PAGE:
Video Games in MoMA

by - Friday, November 30, 2012

This week, MoMA acquired 14 videogames into their permanent collection, which, if nothing else, reinvigorated an old debate between the Boy and I. We have talked a lot about video games and whether they are an artistic form. They are certainly more on the film side than anything- they are built collaboratively, usually with some form of corporate hierarchy, and are usually bound to some sort of narrative. I would never argue that they aren't beautiful, as many of them are quite pretty, but it has been difficult to pinpoint exactly how they fit into aesthetic culture or whether they have lasting aesthetic value.

I mean, unlike an old classic movie, it seemed to me like video games wouldn't persist once new technology keeps being introduced. They seem to be built with an awareness of their own ephemerality.  I mean, no one is going to want to play Just Dance 10 years from now, because the songs will be out of date and the motion won't be picked up well enough. Of course, I will happily admit I am wrong about a lot of this- Nintendo's remain precious in a lot of households, and some of the games keep being brought back in the new consoles (or computers). At the same time, I think there is a limit to games timelessness, and it is hard to look at this phenomena without thinking it is mostly about nostalgia for childhood and less about the quality of the games.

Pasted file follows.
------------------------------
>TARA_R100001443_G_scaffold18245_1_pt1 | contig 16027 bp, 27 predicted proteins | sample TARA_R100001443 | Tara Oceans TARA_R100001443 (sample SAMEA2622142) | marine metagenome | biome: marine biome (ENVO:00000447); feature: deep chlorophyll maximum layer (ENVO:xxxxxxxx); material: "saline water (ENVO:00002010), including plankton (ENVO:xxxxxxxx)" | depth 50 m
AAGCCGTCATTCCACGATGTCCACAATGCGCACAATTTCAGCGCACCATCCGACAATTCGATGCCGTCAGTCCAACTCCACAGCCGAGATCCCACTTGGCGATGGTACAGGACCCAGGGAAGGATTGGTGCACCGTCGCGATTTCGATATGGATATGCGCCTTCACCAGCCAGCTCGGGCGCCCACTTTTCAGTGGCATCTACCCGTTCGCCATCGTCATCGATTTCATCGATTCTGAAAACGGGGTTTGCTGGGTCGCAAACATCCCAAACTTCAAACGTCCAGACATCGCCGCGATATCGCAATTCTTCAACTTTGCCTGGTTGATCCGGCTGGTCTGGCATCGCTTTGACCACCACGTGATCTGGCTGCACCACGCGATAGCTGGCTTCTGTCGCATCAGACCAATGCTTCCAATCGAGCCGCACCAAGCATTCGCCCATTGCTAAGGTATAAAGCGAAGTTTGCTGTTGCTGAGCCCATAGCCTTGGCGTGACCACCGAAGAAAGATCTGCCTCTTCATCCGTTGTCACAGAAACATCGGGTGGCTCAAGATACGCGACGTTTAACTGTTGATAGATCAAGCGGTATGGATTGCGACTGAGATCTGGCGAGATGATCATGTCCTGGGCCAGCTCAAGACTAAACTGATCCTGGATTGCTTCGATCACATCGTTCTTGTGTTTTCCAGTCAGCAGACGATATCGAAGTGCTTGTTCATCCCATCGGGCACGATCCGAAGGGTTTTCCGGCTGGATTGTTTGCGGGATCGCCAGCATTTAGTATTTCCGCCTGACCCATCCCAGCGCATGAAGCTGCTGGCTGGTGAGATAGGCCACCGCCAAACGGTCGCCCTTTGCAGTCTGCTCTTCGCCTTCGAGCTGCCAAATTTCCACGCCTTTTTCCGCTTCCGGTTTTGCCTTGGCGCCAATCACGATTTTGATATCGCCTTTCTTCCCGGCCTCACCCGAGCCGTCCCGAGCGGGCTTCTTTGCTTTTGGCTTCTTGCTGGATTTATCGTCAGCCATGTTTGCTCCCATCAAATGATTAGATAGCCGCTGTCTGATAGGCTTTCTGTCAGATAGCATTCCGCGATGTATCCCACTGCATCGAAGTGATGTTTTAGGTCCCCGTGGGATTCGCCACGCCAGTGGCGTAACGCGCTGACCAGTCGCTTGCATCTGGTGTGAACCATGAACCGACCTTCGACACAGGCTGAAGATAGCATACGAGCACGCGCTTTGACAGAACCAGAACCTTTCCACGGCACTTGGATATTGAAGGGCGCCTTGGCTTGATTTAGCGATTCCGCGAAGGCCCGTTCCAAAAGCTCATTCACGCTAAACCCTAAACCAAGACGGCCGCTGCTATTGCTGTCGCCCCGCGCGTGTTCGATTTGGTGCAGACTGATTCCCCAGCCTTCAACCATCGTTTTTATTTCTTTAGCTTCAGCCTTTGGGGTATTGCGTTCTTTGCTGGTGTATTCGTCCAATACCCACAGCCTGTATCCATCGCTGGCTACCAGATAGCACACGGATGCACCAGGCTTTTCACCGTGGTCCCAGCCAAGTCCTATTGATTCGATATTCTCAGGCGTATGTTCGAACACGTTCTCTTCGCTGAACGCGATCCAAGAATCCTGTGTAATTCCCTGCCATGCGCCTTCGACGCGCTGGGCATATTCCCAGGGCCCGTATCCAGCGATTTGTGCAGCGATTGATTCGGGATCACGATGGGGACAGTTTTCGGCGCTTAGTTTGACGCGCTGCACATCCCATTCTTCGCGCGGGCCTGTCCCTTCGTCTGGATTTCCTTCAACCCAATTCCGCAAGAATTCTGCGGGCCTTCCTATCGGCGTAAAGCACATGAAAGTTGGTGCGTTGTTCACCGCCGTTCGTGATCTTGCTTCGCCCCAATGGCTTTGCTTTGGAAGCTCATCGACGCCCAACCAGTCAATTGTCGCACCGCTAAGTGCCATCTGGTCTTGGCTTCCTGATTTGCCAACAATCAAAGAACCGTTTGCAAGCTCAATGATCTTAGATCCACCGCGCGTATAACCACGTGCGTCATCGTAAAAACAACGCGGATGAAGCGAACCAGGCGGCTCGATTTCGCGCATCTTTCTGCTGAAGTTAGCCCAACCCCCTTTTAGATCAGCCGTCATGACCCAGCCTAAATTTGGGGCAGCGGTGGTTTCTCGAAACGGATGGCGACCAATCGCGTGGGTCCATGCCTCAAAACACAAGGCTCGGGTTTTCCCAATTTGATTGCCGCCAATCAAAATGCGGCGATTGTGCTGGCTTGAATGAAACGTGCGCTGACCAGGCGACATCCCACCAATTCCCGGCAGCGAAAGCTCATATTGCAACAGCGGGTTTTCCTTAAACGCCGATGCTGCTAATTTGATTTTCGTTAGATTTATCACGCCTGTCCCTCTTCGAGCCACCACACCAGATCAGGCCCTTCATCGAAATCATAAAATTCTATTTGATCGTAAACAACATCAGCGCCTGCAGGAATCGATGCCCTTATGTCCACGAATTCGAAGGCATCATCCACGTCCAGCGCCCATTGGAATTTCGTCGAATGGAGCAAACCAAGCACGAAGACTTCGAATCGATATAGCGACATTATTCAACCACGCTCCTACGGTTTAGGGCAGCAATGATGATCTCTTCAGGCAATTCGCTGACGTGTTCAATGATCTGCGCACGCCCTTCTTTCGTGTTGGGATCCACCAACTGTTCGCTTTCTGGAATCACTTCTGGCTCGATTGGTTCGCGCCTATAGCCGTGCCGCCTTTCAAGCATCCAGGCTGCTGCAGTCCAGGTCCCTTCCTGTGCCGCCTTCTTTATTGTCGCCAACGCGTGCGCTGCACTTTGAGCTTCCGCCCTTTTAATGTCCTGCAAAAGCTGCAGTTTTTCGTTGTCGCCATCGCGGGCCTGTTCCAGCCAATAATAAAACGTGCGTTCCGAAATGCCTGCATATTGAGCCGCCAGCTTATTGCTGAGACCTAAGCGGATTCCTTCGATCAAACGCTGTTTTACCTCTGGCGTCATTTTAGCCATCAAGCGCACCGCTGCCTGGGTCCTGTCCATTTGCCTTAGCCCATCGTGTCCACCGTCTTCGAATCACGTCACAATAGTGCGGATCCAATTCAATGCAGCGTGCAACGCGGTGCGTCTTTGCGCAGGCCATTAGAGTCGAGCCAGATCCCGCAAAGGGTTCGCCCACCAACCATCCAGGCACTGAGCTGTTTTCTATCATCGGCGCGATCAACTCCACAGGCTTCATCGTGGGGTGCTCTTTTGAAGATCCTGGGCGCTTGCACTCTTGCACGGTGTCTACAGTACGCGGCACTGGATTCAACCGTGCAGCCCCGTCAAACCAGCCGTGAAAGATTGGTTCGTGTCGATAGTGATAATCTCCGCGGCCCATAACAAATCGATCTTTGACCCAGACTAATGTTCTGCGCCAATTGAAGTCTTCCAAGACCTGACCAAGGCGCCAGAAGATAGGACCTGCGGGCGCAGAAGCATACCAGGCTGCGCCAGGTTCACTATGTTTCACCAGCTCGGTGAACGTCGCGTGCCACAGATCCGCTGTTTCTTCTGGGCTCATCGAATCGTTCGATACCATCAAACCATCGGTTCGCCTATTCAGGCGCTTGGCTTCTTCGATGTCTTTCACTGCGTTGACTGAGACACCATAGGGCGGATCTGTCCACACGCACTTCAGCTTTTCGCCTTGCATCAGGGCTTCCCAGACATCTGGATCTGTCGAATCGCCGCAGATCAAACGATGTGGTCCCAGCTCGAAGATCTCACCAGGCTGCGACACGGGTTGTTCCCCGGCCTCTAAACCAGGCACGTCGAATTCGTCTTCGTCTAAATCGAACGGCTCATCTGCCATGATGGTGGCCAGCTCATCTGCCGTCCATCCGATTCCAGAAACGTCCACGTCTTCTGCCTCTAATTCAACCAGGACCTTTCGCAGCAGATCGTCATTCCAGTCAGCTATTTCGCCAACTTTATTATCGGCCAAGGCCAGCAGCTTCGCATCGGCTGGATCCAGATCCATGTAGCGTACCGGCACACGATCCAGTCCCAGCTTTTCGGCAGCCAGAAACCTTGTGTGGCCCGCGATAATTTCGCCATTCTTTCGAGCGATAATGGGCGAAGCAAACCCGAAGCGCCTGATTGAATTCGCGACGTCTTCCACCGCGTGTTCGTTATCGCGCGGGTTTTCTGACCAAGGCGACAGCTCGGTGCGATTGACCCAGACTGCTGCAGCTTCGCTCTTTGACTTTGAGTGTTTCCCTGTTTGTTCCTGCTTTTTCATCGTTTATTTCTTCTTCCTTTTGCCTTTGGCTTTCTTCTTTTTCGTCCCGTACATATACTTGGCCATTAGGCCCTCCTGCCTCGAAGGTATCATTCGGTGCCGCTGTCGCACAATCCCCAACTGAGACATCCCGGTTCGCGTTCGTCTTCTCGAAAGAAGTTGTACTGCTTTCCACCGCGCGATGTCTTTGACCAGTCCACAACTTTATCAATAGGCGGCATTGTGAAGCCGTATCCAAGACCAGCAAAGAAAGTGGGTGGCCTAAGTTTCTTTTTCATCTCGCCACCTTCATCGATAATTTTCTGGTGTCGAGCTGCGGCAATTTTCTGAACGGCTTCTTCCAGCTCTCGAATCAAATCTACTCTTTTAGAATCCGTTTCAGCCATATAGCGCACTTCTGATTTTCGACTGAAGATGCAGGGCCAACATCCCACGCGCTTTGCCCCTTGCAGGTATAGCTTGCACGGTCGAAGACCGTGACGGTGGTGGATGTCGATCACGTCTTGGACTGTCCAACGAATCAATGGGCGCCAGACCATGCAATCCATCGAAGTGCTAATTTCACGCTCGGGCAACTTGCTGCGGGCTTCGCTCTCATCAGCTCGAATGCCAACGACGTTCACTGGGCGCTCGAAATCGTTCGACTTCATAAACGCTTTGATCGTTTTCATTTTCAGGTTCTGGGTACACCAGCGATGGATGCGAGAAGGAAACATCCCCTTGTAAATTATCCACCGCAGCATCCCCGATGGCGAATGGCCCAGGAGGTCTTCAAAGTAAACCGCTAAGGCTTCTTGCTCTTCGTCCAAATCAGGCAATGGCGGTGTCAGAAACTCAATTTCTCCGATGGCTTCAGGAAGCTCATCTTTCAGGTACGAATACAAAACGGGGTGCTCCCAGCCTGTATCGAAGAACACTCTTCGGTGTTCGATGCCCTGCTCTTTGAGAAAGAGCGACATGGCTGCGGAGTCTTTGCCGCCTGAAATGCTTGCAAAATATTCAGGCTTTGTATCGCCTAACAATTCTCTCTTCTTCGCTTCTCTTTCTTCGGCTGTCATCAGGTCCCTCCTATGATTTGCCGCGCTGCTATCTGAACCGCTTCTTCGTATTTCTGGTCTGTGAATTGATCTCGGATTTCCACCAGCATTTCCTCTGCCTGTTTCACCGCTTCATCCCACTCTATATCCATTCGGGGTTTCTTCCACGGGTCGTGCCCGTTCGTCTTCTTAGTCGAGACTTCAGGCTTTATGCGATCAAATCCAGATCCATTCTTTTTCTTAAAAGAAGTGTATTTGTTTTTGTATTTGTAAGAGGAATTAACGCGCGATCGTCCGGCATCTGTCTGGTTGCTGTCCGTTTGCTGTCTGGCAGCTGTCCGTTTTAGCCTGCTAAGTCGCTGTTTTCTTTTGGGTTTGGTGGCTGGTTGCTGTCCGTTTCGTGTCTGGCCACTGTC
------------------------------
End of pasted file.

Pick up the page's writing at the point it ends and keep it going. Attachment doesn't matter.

But, once you are in MoMA, a peon like me can't really deny your aesthetic value/ relevance/ etc. The 14 games they acquired are:

Pac-Man (1980)
Tetris (1984)
Another World (1991)
Myst (1993)
SimCity 2000 (1994)
vib-ribbon (1999)
The Sims (2000)
Katamari Damacy (2004)
EVE Online (2003)
Dwarf Fortress (2006)
Portal (2007)
flOw (2006)
Passage (2008)
Canabalt (2009)

Interestingly, most of the games that made it (or at least the ones I know) are pretty anti-narrative, which perhaps makes it easier to pinpoint the aesthetic value. I especially love that Myst made it, because it is one of my brother's favorite games. It is also undeniably very very pretty.

They are describing these as examples of "interactive design"and they are working on a collection of about 40 games. I am not sure what I think about the very recent games- I don't care what medium you are, it is dangerous to be institutionalized so quickly. It probably means you are super boring.

Also weird (and I didn't come up with this, because, again, I know about half of these games), the list seems to avoid games that are really flexing multi-player muscle. I'm excited to see what else makes the list (fingers crossed for my Kirby Yarn Game!). What do you think should make the list?


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